Blessing History, Family Crest & Coats of Arms
Early Origins of the Blessing family
The surname Blessing was first found in Lancashire at Pleasington, a village and civil parish in the Borough of Blackburn with Darwen that dates back to 1196 when it was listed as Plesigtuna and literally meant "estate associated with a man called Pleasa" from the Old English personal name + "ing" + "tun."  Another reference claims that it was listed in the Domesday Book, but we cannot collaborate this claim. As far as the surname is concerned, it was first referenced in the 13th century and are recorded in the Harleian Manuscripts in the British Museum 1139, folio 37b.
Sir Robert de Plesyngton (died 1393) was "Chief Baron of the Exchequer, was no doubt a member of the Lancashire family which derived its name from Pleasington, near Blackburn, and was perhaps a cousin of the first of that name, who owned Dimples in Garstang, Lancashire, where the family survived until the rebellion of 1715." 
Early History of the Blessing family
This web page shows only a small excerpt of our Blessing research. Another 89 words (6 lines of text) covering the years 1437, 1468, 1549, 1468, 1455, 1487, 1351, 1637 and 1679 are included under the topic Early Blessing History in all our PDF Extended History products and printed products wherever possible.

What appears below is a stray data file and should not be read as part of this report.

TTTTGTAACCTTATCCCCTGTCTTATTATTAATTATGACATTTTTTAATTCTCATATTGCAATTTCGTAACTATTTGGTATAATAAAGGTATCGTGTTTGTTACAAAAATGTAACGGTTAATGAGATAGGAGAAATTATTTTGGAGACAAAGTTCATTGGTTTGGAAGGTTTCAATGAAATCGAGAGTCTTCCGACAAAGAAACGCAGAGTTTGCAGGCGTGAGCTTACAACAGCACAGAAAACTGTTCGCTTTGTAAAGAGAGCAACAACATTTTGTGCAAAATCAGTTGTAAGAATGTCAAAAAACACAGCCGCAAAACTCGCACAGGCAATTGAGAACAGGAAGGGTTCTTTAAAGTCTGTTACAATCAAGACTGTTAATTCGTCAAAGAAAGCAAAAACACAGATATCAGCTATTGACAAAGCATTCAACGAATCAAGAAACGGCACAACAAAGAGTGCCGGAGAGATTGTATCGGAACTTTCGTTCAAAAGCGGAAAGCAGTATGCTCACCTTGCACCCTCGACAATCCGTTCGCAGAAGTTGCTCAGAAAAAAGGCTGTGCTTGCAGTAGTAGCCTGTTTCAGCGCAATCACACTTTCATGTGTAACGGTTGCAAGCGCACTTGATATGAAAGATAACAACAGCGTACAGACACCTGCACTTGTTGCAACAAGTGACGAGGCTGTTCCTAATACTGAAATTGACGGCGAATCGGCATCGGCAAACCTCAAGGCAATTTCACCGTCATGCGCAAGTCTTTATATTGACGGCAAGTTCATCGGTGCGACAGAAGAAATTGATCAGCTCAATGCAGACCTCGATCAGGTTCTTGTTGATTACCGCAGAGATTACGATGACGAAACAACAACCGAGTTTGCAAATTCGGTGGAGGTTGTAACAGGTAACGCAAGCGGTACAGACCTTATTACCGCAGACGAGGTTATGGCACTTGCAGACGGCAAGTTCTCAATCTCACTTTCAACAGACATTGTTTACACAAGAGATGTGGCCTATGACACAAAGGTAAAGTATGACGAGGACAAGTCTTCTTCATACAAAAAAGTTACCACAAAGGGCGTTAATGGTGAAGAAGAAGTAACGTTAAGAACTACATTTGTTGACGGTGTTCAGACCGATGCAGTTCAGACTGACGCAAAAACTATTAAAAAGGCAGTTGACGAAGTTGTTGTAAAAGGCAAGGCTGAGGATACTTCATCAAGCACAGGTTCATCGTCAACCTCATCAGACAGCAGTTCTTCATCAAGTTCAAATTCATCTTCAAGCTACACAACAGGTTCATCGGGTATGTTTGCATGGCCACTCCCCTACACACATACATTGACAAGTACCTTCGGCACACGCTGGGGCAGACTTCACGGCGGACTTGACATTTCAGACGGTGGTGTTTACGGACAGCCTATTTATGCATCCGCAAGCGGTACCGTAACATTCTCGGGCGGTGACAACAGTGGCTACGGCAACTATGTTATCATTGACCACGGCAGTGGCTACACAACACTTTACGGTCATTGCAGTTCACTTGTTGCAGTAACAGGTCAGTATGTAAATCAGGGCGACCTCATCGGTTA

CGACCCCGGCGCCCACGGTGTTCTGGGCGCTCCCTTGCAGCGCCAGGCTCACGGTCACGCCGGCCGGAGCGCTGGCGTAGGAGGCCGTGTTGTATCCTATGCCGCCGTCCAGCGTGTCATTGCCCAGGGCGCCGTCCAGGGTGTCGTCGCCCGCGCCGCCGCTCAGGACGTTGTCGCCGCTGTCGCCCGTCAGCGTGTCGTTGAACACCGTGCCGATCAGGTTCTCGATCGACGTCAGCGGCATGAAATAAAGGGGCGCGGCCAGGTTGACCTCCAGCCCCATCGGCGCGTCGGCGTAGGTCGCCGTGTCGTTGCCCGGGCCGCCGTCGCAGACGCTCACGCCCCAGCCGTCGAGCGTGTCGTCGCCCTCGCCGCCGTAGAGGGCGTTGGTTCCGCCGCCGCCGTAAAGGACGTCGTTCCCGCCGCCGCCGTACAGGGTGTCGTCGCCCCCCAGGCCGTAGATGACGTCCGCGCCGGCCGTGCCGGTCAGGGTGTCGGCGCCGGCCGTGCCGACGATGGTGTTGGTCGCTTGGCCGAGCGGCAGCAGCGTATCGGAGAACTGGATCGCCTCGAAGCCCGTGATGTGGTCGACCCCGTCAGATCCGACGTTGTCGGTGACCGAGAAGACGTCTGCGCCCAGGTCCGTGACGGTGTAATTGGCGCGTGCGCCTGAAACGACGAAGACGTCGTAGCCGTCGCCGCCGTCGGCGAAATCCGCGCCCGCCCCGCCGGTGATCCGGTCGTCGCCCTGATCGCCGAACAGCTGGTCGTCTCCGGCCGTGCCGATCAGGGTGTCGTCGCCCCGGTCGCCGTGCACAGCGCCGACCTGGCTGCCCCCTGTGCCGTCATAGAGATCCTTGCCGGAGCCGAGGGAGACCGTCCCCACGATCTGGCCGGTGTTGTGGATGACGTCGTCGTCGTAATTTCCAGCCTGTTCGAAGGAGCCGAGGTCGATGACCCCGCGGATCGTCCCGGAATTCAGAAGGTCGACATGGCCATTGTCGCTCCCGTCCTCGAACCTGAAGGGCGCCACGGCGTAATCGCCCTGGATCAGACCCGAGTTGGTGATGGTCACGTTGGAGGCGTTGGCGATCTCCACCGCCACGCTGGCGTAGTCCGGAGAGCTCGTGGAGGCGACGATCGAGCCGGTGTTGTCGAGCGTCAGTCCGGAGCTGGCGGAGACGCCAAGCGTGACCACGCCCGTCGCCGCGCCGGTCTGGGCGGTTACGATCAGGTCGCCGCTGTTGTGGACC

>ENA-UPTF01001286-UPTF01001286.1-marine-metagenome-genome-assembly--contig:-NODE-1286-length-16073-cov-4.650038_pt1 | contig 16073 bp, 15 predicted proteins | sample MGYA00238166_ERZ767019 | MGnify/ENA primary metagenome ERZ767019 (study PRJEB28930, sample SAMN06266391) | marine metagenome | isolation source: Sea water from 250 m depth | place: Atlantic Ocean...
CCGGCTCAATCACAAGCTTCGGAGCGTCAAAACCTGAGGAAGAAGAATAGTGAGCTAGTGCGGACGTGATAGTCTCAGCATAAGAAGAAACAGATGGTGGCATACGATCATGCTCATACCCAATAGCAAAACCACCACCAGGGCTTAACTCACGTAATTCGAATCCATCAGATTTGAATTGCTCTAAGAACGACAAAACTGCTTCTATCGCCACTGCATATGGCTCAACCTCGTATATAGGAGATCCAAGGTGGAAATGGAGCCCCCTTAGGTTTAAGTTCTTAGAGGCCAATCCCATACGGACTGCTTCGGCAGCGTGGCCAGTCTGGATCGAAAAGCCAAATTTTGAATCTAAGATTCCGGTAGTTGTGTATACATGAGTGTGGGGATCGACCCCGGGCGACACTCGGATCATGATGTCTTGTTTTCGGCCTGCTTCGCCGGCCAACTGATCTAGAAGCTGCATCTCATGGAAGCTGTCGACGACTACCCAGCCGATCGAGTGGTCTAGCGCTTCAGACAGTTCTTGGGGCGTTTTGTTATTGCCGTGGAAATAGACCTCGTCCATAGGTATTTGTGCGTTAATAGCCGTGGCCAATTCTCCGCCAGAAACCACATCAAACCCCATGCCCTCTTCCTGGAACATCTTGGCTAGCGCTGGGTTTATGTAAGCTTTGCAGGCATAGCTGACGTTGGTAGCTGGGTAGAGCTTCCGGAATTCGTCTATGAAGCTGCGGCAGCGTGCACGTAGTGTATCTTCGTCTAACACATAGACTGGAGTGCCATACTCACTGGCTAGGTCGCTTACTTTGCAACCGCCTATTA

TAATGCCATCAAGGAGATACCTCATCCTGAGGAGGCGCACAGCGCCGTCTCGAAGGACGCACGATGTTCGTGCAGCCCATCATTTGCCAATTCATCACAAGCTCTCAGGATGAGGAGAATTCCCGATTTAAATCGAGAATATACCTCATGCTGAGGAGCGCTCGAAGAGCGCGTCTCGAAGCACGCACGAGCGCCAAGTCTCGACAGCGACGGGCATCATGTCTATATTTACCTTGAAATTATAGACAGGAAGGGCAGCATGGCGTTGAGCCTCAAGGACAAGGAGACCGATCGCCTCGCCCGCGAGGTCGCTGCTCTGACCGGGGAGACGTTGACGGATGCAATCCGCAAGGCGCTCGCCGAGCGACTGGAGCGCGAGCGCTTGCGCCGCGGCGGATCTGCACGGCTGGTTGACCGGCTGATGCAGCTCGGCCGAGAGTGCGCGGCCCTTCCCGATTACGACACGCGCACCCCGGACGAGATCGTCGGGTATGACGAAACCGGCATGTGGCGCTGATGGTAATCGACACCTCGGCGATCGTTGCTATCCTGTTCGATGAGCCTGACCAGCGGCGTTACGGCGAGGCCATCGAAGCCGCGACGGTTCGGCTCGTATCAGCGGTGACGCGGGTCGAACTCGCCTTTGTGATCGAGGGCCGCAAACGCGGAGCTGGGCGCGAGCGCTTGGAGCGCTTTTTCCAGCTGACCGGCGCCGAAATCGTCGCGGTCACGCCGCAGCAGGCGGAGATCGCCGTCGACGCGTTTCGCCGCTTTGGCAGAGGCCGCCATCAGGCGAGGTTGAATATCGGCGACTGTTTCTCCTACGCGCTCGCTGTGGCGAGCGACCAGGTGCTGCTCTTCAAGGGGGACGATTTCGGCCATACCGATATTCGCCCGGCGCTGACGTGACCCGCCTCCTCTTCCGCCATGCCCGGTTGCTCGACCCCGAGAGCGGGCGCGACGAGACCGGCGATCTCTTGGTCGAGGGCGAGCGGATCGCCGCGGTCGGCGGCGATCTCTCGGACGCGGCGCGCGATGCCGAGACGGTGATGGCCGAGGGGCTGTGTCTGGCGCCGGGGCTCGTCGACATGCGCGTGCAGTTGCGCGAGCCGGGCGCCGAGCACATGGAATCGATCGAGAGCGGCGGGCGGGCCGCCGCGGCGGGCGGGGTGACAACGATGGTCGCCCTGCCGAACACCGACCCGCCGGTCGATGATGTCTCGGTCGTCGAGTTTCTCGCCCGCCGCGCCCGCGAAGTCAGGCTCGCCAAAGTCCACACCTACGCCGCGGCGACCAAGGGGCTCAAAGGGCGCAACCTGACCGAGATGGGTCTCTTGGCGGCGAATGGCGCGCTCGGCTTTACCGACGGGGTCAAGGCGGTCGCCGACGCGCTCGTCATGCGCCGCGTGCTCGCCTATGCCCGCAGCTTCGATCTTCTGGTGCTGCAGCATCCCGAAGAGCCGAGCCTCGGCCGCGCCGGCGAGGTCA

Blessing Spelling Variations
Spelling variations of this family name include: Plessington, Blessington, Pleasington and many more.
Early Notables of the Blessing family (pre 1700)
Another 44 words (3 lines of text) are included under the topic Early Blessing Notables in all our PDF Extended History products and printed products wherever possible.
In the United States, the name Blessing is the 5,838th most popular surname with an estimated 4,974 people with that name. 
Some of the first settlers of this family name were:
Blessing Settlers in United States in the 18th Century
Blessing Settlers in United States in the 19th Century
Emigration to New Zealand followed in the footsteps of the European explorers, such as Captain Cook (1769-70): first came sealers, whalers, missionaries, and traders. By 1838, the British New Zealand Company had begun buying land from the Maori tribes, and selling it to settlers, and, after the Treaty of Waitangi in 1840, many British families set out on the arduous six month journey from Britain to Aotearoa to start a new life. Early immigrants include:
Blessing Settlers in New Zealand in the 19th Century